Wednesday, 15 November 2006

O' Me

O' Me

Not being self obsessed, this is me! Taken outside of the Victorian College of the Arts (VCA). A white Vespa scooter often parks at the outside. I have used one of its dirt stained mirror for my self portrait. The round mirror gives a sense of minimalistic or maybe, the original Vespa feeling. Mum, now you cannot say that there is no picture of me in my website.

The Vespa is a line of motor scooters that was first manufactured in Pontedera, Italy in 1946 by Piaggio & Co, S.p.A

Piaggio continues to manufacture the Vespa today, although the Vespa was much more widely used in the 1950s and 60s, when it also became the adopted vehicle of choice for the UK youth-culture known as Mods. The classic Vespas had unibody chassis pressed from sheets of steel, with bodywork covering the legs for protection from rain and mud. The direct drive engine was covered completely by a steel cowling to appeal to a broader market of people, often turned off by the dirty/greasy stereotype often applied to motorcycles.

The main stimulus for the design style of the Vespa dates back to Pre-WWII Cushman scooters made in Nebraska, USA. These olive green scooters were in Italy in large numbers, ordered originally by Washington as field transport for the Paratroops and Marines. The US military had used them to get around desperate Nazi defence tactics of destroying roads and bridges in the Dolomites (a section of the Alps) and the Austrian border areas.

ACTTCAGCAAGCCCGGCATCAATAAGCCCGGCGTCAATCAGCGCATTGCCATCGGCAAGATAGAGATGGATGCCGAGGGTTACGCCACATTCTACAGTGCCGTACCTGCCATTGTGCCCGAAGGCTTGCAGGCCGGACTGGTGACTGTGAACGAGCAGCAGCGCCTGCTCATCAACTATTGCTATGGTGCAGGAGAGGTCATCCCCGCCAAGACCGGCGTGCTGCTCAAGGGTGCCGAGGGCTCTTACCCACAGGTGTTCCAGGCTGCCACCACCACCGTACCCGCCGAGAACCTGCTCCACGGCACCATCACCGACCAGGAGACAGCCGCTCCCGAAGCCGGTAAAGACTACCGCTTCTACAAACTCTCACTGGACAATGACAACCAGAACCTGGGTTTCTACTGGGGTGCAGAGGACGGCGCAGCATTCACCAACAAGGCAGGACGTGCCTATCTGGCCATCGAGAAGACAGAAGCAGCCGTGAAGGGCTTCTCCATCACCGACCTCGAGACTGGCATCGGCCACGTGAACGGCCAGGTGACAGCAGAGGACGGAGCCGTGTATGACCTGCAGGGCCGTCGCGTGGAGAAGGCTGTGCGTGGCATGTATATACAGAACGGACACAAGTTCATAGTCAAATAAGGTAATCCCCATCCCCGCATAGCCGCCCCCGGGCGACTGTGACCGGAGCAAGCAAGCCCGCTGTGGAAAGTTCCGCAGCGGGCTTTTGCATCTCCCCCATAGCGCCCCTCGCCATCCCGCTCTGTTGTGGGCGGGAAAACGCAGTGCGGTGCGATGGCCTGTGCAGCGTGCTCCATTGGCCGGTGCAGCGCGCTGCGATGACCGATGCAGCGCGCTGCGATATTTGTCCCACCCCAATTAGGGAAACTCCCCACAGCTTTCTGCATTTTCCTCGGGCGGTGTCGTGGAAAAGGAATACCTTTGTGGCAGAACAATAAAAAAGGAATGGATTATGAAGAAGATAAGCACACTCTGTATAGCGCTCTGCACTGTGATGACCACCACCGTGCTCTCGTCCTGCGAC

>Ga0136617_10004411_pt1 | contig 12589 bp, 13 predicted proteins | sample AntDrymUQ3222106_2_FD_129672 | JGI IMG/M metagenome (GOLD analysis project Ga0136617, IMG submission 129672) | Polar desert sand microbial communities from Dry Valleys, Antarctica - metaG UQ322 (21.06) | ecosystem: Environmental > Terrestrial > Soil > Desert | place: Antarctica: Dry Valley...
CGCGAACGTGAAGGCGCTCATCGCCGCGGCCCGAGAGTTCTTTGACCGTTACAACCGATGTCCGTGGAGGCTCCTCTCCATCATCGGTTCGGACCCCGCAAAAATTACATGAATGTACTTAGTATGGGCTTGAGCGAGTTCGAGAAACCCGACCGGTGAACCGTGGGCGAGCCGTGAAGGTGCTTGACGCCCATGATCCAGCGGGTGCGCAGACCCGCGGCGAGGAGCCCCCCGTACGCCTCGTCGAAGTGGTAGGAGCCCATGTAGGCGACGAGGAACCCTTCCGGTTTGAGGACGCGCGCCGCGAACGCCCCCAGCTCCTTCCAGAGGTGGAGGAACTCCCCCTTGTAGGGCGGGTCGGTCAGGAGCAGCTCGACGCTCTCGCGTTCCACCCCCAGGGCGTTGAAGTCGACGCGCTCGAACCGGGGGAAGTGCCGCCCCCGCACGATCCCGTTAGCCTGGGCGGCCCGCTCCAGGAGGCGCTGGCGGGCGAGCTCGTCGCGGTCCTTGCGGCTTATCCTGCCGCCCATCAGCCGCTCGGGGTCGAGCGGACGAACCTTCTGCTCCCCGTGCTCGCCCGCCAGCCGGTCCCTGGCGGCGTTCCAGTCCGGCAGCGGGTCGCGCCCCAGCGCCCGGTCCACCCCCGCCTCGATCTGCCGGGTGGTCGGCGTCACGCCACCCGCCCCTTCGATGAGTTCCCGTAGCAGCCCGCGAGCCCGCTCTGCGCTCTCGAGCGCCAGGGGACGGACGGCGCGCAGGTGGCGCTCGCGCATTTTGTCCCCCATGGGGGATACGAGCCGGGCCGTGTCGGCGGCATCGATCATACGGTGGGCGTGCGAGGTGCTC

Aeronautical engineer Corradino D'Ascanio, responsible for the design and construction of the first modern helicopter by Agusta, was given the job of designing a simple, robust and affordable vehicle for Enrico Piaggio. The vehicle had to be easy to drive for both men and women, be able to carry a passenger, and not get its driver's clothes dirty.

"Sembra una vespa!" ("It looks like a wasp!") exclaimed Piaggio president Enrico Piaggio when he first laid eyes on what would become the most successful scooter of all time. The name stuck [1].

Vespa is both Latin and Italian for wasp—derived from both the high pitch noise of the two-stroke engine, and adopted as a name for the vehicle in reference to its body shape: the thicker rear part connected to the front part by a narrow waist, and the steering rod resembled antennae.

When Vespa celebrated its 50th anniversary in 1996, more than 15 million of the scooters had been sold worldwide, making it the most successful scooter of all time. Other companies vied with Piaggio for market share, but none came close to emulating the success—or romance—of Vespa. The nostalgic image of Vespa, however, could not hide the fact that Vespa was making a loss.


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